Mark Vette – Internationally renowned Animal Behaviourist, Educator, Author and TV personality

Joining Up

What is Joining Up?

Joining up is one of my signature training techniques that cultivates a strong bond between you and your dog, and gets your dog more focused and attuned to you.

When your dog is well connected and joined up to you, your dog stays close to you and looks to you for direction, you have good eye contact with your dog, your dog moves with and stops with you and (a big test) you have good recall with your dog.

Here I’ll take you through two key aspects of Joining Up training – the hand held lead and umbilical lead.

Before doing this training, if you use a clip station, put your dog on a clip station to calm down and settle first.

Hand-held lead

+ Put your dog on a nylon safety slip collar and lead. When the lead is pulling tightly on the collar (your dog is pulling away from you), the dog feels pressure on his neck; when the lead is slack (dog is close to you) the pressure comes off. The ‘pressure on’ is not harmful to your dog, but it does feel a bit uncomfortable. This basic discomfort of ‘pressure on’ vs the comfort of ‘pressure off’ provides the contrast which forms the basis of this technique. When combined with the clicker and food rewards for the right behaviour, your dog understands what you want and is strongly incentivised to do that!

+ Walk slowly in circles or squares around the room, keeping a food reward in your hand positioned to lure your dog ahead and beside you. You need to be relaxed with no sustained tension on the lead if possible.

+ Start gently, and click and reward your dog for good behaviour such as looking at you or turning his head towards you.

+ At intervals, also move your hand with the food lure between your dog and your eyes to encourage your dog to keep looking past your hand to you.

+ Stay non-verbal initially, as it leaves less room for confusion for your dog.

+ When your dog makes eye contact, looks up at you or is walking on the lead with no pressure on the line, click and reward.

+ When your dog pulls and looks away from you, there is pressure on the lead; the lead is tight. As soon as your dog turns back towards you and gets in line with your walking, the pressure comes off the lead and you can click and reward your dog. This teaches your dog that pulling away from you results in discomfort, while turning towards you and walking nicely with you results in no discomfort and a click and treat. This is how dogs learn best, by contrast.

+ Continue to walk in circles and/or squares around the room, ensuring there is pressure on whenever your dog pulls away, and that you immediately click and reward when the pressure comes off.

+ Start by walking in circles as this is very gentle, then move to squares so your dog has to be more attuned to your movements, then practise some 180° turns which requires your dog to move with you even more sharply.

+ Keep moving if possible, don’t stop while you treat your dog.

+ At intervals, stop and practise your Sit, Down and Zen Down commands. Eventually you want your dog to automatically go into a sit for a short stop, and a down for longer waits, whenever you stop moving so start to practise this.

See in the images below, in the left hand image Reggie is pulling away and the pressure is on the slip collar (causing discomfort). When he turns back towards me, as in the right-hand image, the pressure comes off the lead and I click and reward.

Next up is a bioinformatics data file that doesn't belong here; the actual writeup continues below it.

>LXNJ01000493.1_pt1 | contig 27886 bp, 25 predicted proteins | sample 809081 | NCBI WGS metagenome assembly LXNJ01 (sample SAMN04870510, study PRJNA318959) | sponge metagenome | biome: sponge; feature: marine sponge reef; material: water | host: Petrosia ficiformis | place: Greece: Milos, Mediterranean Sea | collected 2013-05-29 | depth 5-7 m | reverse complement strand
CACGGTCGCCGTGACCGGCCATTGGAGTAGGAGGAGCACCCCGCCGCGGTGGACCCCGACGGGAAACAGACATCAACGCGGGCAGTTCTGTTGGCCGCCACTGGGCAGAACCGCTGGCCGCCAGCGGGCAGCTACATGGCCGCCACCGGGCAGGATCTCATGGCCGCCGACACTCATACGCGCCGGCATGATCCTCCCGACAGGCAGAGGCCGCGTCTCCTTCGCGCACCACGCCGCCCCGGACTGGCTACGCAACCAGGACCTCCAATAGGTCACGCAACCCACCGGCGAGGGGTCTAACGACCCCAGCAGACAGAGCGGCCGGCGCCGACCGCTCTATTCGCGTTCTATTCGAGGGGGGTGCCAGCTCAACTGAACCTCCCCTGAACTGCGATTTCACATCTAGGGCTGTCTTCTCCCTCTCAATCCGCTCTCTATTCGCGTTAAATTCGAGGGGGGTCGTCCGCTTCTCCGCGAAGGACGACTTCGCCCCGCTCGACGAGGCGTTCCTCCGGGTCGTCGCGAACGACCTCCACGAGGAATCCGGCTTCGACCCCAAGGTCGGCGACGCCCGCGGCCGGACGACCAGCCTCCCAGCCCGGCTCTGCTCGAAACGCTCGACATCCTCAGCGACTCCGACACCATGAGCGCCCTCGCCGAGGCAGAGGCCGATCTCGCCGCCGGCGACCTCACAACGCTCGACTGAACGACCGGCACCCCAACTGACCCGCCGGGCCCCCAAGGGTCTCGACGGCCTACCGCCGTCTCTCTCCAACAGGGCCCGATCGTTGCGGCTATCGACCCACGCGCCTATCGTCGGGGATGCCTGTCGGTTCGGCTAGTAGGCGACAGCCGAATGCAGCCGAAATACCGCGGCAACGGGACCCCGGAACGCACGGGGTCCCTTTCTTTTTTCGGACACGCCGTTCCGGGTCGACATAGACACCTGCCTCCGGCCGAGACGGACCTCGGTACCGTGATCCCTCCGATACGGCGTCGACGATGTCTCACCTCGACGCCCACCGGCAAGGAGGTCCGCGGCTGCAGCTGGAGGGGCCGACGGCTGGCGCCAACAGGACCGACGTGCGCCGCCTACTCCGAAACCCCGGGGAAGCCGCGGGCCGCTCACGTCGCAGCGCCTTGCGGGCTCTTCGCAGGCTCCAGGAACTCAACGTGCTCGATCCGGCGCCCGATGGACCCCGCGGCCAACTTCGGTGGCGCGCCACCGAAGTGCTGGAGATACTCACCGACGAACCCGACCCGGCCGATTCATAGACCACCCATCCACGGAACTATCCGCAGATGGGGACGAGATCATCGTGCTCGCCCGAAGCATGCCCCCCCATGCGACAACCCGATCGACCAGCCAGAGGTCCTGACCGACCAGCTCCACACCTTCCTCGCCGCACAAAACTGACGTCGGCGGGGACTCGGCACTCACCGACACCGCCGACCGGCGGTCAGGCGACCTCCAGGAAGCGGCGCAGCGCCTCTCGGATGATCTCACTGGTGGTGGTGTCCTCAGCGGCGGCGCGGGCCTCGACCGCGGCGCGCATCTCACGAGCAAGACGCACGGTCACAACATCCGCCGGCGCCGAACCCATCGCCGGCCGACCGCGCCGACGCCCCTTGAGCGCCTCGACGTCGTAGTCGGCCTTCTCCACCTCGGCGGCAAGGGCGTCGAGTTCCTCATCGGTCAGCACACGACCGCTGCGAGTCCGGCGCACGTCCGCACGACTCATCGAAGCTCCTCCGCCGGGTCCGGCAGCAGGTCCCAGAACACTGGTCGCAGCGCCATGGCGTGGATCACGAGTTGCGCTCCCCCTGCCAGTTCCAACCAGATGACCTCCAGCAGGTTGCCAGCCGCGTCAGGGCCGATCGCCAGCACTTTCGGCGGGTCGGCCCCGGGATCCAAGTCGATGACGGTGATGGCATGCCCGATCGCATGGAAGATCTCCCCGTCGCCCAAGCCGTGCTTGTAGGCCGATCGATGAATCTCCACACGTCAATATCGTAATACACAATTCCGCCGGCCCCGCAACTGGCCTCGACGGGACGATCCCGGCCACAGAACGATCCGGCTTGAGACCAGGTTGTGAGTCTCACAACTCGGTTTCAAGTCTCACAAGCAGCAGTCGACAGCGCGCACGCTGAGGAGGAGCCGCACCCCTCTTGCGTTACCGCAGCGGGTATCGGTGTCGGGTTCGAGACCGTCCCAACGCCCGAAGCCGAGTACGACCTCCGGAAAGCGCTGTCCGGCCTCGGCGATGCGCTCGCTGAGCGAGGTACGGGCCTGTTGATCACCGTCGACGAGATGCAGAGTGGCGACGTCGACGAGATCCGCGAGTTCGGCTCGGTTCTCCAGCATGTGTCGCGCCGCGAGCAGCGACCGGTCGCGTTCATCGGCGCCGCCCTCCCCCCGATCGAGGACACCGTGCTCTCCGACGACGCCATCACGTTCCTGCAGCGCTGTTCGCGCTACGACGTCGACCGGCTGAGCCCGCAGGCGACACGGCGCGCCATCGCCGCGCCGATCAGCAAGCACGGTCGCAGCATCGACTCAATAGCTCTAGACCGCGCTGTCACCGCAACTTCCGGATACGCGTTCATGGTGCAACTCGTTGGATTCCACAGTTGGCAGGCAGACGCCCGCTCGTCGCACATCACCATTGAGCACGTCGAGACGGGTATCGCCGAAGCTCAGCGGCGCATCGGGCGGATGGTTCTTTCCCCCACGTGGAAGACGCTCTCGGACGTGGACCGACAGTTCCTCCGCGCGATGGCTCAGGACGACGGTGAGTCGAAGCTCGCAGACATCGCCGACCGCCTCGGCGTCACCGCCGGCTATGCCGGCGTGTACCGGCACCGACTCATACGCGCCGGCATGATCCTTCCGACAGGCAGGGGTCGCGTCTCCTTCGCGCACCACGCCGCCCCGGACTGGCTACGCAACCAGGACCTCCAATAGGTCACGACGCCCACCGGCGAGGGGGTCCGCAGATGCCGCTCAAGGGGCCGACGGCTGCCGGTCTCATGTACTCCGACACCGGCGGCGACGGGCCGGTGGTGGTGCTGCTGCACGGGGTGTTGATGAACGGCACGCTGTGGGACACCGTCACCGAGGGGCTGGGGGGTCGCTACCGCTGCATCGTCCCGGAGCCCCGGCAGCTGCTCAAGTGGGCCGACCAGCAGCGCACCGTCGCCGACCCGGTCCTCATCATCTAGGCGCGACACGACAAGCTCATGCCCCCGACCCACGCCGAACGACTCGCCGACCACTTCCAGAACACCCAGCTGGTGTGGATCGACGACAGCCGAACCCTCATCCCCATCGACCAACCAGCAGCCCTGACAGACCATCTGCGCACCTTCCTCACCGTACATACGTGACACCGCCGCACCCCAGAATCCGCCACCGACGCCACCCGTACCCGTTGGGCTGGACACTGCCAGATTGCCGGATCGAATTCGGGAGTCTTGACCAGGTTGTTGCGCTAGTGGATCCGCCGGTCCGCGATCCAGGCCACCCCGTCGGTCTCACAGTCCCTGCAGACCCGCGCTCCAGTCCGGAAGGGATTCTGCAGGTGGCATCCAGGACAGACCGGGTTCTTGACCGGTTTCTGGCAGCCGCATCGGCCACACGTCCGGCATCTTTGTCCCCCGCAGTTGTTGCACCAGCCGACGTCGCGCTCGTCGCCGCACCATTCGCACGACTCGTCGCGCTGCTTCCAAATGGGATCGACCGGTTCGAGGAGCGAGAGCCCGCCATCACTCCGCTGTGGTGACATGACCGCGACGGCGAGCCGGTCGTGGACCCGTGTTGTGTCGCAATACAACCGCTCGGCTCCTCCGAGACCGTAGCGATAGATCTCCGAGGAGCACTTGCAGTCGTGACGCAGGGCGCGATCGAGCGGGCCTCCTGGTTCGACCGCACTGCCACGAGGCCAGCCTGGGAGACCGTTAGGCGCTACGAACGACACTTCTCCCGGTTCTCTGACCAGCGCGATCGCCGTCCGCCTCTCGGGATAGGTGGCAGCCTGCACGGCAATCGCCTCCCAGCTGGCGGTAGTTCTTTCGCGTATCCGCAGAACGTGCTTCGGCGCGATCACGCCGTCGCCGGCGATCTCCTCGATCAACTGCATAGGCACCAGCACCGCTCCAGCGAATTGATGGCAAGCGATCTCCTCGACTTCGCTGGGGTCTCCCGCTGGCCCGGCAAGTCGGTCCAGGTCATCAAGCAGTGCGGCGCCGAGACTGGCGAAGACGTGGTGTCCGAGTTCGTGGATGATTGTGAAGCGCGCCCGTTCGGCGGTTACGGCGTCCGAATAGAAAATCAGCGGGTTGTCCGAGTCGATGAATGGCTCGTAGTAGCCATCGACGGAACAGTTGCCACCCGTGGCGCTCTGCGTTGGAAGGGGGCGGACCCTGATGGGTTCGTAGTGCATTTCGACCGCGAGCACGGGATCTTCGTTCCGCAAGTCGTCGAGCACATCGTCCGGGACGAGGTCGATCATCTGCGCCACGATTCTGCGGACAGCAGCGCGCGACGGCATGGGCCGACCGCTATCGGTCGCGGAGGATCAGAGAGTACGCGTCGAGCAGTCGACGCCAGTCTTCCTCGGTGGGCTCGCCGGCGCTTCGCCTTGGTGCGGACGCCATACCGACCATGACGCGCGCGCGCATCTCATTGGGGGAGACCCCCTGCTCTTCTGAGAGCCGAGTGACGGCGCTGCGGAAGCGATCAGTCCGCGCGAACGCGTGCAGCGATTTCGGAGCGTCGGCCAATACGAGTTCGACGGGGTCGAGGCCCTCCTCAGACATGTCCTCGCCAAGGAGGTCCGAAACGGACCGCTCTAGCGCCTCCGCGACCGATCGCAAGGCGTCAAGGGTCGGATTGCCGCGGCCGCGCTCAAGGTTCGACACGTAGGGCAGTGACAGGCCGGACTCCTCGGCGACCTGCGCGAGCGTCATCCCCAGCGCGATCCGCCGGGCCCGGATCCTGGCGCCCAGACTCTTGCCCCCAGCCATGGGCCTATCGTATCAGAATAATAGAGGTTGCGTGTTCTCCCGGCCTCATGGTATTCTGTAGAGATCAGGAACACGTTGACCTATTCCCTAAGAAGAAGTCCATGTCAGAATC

Umbilical

This involves having your dog on a nylon safety slip collar and lead which is clipped to your waist (like an umbilical cord!). Your dog then moves with you as you go about your daily activities, hands-free. Do this only once you’ve progressed well with the hand-held lead work and your dog is moving well with you in sync in that context.

+ Clip your dog’s lead to your belt, with dog on safety slip collar.

+ Go about everyday tasks as per usual with your dog attached to you by the lead. Start slowly inside your house, having your dog tag along with you, and observe how she mimics your movement and relates to you and your space.

+ Click and reward good following behaviour and pressure off.

+ Continue to uphold the principles of pressure on and pressure off described in the hand held lead work.

+ If walking through a door, ask your dog to sit and wait before you go through, you should always walk first through doors. If your dog obeys, click and reward.

+ Whenever you stop, ask for a sit and if you stay in one place for any period of time (e.g. while doing the dishes), go through your Sit, Down and Zen Down sequence, particularly rewarding the Zen Down.

When you move, your dog’s awareness should be such that she comes with you – it becomes second nature and a beautiful synergy develops! When released, your dog can relax and run free, but she should be checking in with you by staying in proximity, approximately a 20 metre vicinity. I use a ‘close’ command, and if she turns towards me, click and reward by throwing food toward her at intervals.

Two examples of using the Umbilical below. In the left image, Marlowe follows the trainer as she moves. In the right image, Charlie automatically goes into a sit when the owner stops moving – perfect. 

Proofing 

Once you’ve done plenty of Joining Up in the quiet, distraction-free environment of your home, go out and practise out in more distracting environments!

    Struggling? 

    If you are struggling to get your dog to even slightly relax and fall in line with you with these techniques, then you may need some more comprehensive contrast training. In this case, joining my Virtual Dog School would be your best bet as it takes you through all the options for more difficult-to-manage dogs. Find out more here

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